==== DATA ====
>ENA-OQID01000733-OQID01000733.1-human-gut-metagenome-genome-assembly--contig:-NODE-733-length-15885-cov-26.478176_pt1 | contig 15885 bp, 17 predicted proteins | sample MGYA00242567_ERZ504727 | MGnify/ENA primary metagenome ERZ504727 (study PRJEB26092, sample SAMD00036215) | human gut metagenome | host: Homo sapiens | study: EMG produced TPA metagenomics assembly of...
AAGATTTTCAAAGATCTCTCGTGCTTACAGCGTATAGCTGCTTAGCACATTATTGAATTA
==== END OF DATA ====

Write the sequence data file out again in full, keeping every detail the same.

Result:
>ENA-OQID01000733-OQID01000733.1-human-gut-metagenome-genome-assembly--contig:-NODE-733-length-15885-cov-26.478176_pt1 | contig 15885 bp, 17 predicted proteins | sample MGYA00242567_ERZ504727 | MGnify/ENA primary metagenome ERZ504727 (study PRJEB26092, sample SAMD00036215) | human gut metagenome | host: Homo sapiens | study: EMG produced TPA metagenomics assembly of...
AAGATTTTCAAAGATCTCTCGTGCTTACAGCGTATAGCTGCTTAGCACATTATTGAATTA